Google tells us that a church is, primarily, “a building used for public Christian worship”. Philip Larkin wraps one of his finest poems around a few more reflective definitions: “ . . . this cross of ground (that) held unspilt so long and equably what since is found only in separation – marriage, and birth, and death” and thus, a ground that is “proper to grow wise in, if only that so many dead lie round”.
While we can imagine machines replicating Larkin before monkeys do Shakespeare, who would bet that the intelligence needed to conceive of the poem in the first place, processing experience, emotion and imagination along with all that data, will ever be managed by AI? The wisdom of poetry does not lie in computation.
Stories are hitting the media every day now on the subject of science monitoring brain activity in order to influence human thought and action. Two stories in particular today feature ways in which popular awareness of brain science is becoming more pervasive, from a short TEDTalk in Vancouver in March that demonstrated how one person’s brain can move another person’s arm; to this Reuters report on research by SharpBrains into an explosion in the number of neurotechnology patents.
From brain scans in pursuit of consumer research data, and means of alleviating depression or for enhancing vision; through to non-medical applications in the worlds of video gaming and home entertainment: we are getting far more interested in the relationship between what’s happening inside our heads and how that can influence, or be influenced by, what’s going on in the external world. It appears almost as if there’s a neuro-equivalent of Moore’s Law at work, except that the number of US patents for products characterised as “neurotechnological” is doubling every four years, rather than every two. From about 400 patents annually a decade ago, the number had increased to 800 by 2010 and then doubled again by last year to 1,600. What seems to be driving a sense that a tsunami is developing is more than just bigger numbers, but also the quality of the patents in terms of the number of other patents that reference them.
As ever in the history of human innovation, a key challenge will lie in distinguishing between patents that empower people to live better lives, as against those that essentially facilitate the control of people by other people.
One of the most fascinating aspects of our journey towards The Singularity is that there is nothing singular about the journey itself. Consider this week’s small story announcing the withdrawal of Ford from developing smart technology for sensing heart difficulties in car users; it seems that the pace of wearable technologies is superseding the diagnostic intelligence of in-car devices. The market speaks.
We may be able to conceive of a singular moment when the capacity of machine-driven intelligence exceeds the intelligence of our species. What is most obvious from our current perspective is that neither are we progressing along a single path in reaching that point, nor is there any unique focusing of will in securing it. Indeed, much of what emanates from our collective passage towards this new dawn is characterised by dissonance, contrariness, misaligned objectives, overlapping loyalties, compromises and venality, market competition, the vagaries of chance and, naturally, the usual human soup of nobility, greed, insecurity and love.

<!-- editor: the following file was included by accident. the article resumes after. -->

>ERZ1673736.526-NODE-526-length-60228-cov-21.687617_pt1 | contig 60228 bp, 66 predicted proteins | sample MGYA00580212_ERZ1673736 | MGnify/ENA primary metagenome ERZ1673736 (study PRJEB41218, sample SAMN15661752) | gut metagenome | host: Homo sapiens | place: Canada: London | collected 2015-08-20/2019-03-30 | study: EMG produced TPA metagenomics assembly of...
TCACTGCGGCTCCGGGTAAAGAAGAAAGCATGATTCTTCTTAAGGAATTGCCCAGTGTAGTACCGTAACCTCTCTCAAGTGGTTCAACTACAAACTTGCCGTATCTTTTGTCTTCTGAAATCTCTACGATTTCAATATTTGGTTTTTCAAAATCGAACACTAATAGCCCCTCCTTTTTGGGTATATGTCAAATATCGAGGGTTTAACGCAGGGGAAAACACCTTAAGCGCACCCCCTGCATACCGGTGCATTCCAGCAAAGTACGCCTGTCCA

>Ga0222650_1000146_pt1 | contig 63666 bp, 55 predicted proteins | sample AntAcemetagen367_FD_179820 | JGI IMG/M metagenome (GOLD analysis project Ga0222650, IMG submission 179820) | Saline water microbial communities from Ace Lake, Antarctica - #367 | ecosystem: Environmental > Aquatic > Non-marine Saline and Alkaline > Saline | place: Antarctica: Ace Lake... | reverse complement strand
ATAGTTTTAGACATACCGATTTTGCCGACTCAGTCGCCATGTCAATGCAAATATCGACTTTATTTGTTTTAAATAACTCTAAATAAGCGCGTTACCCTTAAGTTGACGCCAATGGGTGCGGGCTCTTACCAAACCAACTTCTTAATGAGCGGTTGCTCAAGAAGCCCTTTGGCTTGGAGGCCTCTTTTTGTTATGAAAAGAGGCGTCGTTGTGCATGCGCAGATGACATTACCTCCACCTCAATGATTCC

And if we think that all this can be orchestrated to some common, if not higher, purpose then clearly we have not been paying attention. Kant’s “crooked timber of humanity” will always create semblances of order out of chaos and these may, with something like the luck leavened with the occasional insight that created them, survive for 20 minutes, if not quite for a thousand years. But as machines gain potency beyond merely achieving their programmed objectives, an ironic outcome may be a diminishing impact of chaos theory on human affairs.
The question for now, but not for much longer, is how highly do we value predictability if the currency of its acquisition is a loss of control?
Buried in today’s news is a story, fascinating on several levels, about a research team at the University of North Carolina School of Medicine who have provided evidence of electrical stimulation of the brain’s natural alpha wave oscillations and the consequent impact upon creative thinking. Their study suggested a boost in creativity of 7.4% in healthy adults, applying the Torrance Test of Creative Thinking, one of a small number of standard industry tests for creativity.
While it is the boost to creativity that attracts the headline interest, it appears that the short-term applications of this science will focus more on relieving depression and other psychological problems where a non-invasive and relatively inexpensive treatment such as alpha oscillation enhancement may prove useful. Of course, the research team leader acknowledges the interest that will be enlivened in people aiming to boost their creativity but he counsels caution. He cites longer-term safety concerns with a protocol that is still in its early stages, which seems fair enough; but he adds that he also has “ . . . strong ethical concerns about cognitive enhancement for healthy adults, just as sports fans might have concerns about athletic enhancement through the use of performance-enhancing drugs.”
This is interesting. We have always worried about potential harm in using chemical boosters of all sorts, but this has not spilled over into marking down achievements that have been wind-assisted by waftings from magic mushrooms. A de Kooning painting is what it is, as even more gloriously is Sgt Pepper. And the comparison with sports is false as, unlike the zero sum game of a contest where the success of a competitor comes at the expense of an opponent, the boosting of creativity is a much more nuanced reflection of a balance between creator and a wider creation.